My First Property. $2000 in cash. Money to Rehab?

5 Replies

Hello Bigger Pockets,

I’m glad to join such a huge community of like-minded people.

My name is Preston. I own an engineering company and I'm new to real estate. I've been learning from my real estate friends for years and my interest has peaked and I'm ready to get started.

I’ve got an opportunity to purchase a property that’s distressed for $2K. The property was recently assessed at $21K.

Since I’ve Rehabbed other properties with my friends. I’m confident I’ll have the rehab handled.

The issue is financing the rehab. I've been told by a few loan officers that if purchased for $2K, I wouldn't be able to get a Home Equity Loan.

I wonder what others have done before on super cheap properties and what advice you might have or alternative options on financing the rehab.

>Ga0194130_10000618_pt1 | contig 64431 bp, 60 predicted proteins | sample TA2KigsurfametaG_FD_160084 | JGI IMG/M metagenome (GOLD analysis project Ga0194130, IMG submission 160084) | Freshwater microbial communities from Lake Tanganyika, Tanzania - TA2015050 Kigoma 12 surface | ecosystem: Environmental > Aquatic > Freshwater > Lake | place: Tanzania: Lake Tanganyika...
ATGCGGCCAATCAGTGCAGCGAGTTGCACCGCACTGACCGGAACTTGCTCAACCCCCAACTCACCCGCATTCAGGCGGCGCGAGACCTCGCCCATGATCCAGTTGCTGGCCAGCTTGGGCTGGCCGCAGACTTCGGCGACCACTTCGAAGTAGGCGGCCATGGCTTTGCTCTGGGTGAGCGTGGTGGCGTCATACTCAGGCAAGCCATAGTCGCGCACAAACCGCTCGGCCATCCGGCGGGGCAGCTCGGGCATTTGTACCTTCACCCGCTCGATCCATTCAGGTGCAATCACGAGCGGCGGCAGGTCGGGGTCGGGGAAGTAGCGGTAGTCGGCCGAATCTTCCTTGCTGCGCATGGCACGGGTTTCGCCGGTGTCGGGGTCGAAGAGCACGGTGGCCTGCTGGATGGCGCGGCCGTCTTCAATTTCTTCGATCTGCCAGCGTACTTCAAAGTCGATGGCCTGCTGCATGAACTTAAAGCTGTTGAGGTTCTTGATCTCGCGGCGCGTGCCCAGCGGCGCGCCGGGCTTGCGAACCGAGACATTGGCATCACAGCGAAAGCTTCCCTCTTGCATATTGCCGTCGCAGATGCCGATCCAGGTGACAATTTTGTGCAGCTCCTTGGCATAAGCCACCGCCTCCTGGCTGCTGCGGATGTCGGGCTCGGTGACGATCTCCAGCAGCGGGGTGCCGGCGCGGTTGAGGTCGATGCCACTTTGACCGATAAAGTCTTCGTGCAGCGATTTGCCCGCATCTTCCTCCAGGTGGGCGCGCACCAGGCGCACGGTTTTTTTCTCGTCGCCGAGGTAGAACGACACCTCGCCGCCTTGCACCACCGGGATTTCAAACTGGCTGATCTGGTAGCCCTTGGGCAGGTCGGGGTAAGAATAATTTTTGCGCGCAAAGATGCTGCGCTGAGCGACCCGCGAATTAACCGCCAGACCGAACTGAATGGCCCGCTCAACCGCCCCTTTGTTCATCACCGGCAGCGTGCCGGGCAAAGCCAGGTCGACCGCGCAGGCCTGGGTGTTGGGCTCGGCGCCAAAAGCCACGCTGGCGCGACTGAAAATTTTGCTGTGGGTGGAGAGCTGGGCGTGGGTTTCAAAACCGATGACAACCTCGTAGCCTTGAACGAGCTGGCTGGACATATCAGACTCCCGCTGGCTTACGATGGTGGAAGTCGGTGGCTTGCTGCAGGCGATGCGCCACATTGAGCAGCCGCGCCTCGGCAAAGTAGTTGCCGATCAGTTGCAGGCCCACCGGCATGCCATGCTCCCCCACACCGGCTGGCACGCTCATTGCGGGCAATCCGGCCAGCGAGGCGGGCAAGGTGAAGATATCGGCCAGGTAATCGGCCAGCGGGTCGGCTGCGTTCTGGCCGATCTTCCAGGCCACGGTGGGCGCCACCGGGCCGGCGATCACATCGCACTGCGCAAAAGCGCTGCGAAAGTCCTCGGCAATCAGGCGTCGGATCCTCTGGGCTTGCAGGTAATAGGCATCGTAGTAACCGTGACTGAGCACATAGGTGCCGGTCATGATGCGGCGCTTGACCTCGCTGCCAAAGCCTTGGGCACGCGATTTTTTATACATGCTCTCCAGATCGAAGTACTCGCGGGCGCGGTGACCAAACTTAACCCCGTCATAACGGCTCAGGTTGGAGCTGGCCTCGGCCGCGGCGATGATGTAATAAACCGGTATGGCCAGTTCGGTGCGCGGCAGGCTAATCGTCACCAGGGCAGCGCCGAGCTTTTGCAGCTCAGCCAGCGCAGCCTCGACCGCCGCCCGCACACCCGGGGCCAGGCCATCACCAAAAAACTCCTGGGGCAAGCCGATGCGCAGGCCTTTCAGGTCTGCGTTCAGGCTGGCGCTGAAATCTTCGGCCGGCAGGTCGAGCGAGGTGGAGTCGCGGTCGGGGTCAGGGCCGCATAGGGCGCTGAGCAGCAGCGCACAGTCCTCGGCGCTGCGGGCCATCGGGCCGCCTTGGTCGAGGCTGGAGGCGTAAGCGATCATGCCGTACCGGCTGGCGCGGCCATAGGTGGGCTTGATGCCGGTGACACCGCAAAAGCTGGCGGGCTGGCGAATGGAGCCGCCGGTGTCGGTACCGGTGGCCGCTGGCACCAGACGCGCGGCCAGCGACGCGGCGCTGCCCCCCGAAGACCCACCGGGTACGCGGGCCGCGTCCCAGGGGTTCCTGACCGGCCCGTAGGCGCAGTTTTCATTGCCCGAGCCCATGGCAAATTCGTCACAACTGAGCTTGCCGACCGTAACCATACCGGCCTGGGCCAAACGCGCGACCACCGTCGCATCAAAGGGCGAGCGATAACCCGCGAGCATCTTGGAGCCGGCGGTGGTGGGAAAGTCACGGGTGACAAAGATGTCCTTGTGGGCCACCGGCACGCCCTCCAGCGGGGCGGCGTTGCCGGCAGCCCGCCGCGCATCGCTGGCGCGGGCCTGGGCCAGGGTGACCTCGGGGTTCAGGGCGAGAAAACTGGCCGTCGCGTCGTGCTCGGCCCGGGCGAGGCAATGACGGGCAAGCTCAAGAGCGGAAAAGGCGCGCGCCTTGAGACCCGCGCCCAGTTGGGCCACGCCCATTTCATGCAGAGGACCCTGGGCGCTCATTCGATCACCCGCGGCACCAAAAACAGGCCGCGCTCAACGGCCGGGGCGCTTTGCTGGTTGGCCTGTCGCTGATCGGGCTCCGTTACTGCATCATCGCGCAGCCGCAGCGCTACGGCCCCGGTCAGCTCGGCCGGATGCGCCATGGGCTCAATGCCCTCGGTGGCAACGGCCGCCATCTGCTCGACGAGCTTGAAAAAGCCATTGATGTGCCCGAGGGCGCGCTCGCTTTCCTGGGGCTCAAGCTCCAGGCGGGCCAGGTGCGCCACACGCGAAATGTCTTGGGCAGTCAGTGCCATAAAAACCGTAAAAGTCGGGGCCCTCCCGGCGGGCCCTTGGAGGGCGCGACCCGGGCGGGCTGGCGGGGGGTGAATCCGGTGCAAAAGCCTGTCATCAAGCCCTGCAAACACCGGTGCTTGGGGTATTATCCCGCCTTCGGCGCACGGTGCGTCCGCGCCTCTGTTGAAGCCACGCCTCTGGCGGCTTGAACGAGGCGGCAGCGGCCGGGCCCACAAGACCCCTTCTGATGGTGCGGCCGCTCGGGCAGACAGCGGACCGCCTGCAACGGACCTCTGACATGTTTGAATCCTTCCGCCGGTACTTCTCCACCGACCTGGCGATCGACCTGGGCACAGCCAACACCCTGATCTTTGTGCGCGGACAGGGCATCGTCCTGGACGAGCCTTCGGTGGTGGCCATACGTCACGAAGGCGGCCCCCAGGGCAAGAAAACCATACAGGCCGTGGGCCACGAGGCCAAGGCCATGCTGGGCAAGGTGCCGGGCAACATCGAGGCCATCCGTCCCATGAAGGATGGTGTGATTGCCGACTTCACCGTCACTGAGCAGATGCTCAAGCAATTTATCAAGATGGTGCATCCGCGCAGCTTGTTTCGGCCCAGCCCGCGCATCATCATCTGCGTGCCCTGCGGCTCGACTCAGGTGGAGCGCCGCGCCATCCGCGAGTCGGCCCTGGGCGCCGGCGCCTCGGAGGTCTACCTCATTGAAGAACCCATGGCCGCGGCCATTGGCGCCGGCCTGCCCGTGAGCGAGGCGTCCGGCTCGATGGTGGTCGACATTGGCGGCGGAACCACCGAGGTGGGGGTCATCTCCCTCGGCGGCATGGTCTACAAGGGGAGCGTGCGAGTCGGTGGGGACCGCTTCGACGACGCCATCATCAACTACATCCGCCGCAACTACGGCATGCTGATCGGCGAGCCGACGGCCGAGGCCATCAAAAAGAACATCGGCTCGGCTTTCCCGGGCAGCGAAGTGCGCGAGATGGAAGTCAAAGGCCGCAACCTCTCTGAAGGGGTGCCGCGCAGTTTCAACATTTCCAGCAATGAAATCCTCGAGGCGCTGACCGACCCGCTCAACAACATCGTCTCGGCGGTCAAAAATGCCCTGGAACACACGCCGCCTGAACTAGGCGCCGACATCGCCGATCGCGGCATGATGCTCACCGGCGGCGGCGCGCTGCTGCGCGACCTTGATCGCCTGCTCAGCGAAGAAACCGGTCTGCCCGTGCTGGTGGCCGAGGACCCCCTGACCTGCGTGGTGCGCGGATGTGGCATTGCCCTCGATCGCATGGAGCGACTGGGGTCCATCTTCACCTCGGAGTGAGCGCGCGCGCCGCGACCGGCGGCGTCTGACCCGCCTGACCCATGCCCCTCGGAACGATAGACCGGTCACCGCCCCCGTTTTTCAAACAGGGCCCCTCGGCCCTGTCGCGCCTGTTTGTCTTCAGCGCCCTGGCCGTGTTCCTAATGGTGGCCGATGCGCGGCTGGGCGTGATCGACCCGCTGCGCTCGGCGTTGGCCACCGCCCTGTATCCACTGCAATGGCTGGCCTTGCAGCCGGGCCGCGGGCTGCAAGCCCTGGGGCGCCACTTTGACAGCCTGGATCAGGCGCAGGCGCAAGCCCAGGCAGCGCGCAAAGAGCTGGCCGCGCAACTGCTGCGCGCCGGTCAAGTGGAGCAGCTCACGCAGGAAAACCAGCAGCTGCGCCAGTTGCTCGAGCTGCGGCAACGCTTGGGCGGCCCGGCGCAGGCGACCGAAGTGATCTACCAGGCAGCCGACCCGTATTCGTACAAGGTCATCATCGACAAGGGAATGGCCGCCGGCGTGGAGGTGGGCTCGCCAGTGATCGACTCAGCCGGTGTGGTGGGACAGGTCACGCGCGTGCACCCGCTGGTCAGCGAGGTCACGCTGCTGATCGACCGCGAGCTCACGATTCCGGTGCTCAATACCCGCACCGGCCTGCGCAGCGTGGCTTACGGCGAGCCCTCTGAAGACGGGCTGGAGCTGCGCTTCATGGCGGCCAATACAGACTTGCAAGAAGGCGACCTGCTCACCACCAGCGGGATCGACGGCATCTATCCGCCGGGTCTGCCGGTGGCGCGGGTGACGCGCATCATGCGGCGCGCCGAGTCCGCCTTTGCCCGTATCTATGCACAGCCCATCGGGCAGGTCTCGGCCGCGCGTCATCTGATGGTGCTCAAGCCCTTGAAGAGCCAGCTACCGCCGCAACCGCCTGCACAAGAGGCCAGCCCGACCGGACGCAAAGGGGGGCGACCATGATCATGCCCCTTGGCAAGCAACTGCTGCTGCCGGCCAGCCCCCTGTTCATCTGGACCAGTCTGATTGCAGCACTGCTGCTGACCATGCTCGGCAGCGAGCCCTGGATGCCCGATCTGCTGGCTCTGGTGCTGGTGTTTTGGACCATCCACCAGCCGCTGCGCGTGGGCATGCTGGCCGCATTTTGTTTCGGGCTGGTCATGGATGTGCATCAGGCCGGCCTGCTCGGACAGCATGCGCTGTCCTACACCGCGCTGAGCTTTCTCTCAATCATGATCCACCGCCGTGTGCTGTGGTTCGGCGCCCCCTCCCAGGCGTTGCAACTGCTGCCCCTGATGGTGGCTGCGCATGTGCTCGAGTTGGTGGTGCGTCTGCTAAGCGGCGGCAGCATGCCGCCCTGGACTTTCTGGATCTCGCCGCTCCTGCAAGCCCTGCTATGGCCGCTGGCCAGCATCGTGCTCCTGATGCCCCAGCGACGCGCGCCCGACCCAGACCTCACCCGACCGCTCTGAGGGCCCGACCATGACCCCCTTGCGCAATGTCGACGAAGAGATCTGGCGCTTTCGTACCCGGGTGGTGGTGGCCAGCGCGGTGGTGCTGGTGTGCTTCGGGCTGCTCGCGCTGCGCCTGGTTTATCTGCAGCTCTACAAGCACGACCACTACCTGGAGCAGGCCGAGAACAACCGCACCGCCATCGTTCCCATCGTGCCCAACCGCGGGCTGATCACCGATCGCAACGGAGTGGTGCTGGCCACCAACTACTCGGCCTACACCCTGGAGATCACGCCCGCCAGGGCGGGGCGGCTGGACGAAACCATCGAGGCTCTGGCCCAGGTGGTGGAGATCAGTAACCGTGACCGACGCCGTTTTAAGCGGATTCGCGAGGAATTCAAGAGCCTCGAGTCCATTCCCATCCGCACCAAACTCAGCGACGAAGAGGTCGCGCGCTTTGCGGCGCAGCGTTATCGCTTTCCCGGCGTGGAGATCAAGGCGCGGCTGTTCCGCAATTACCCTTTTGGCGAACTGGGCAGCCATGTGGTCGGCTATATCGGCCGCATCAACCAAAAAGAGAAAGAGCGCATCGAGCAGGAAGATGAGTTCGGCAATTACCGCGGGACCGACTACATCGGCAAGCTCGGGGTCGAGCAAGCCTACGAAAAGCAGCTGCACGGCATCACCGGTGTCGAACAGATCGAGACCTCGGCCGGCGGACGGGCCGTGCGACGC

I do plan to rent the property. Although a flip may be a possibility.

@Preston Hadley usually anything that will sell for $2k is going to take tens of thousands to fix up and can have a lot wrong with it, thus it is a big risk even for a HML. What is the ARV if it is only $20k fixed up then you probably don't have much room if any for profit. Out of curiosity where approximately is this property, how big is it, is it anywhere close to habitable.

@Preston Hadley what is the ARV? doesn't make sense to spend $22k on a property that will be worth $21k when finished, you take on a lot of risk and work for no financial gain, plus you're probably on the hook for those back taxes, if your relative doesn't pay them with the $2k purchase price.

I can't see any bank offering a line of credit on a property that you're describing, but here are some ideas you can consider:

1. Put it on a credit card (maybe your last option)

2. Request an unsecured line of credit from your bank.  Wells Fargo, US Bank and similar will often do up to 15k or 20k with very little verification unsecured.

3. Ask a friend to partner?

4. Ask a local bank for a commercial loan on the property - will likely be 15-20 years and 6-8 percent interest, but still that's next to nothing if you can get it rented out.  That would afford you the time needs to renovate, pull capital back out and move on to the next.  Good luck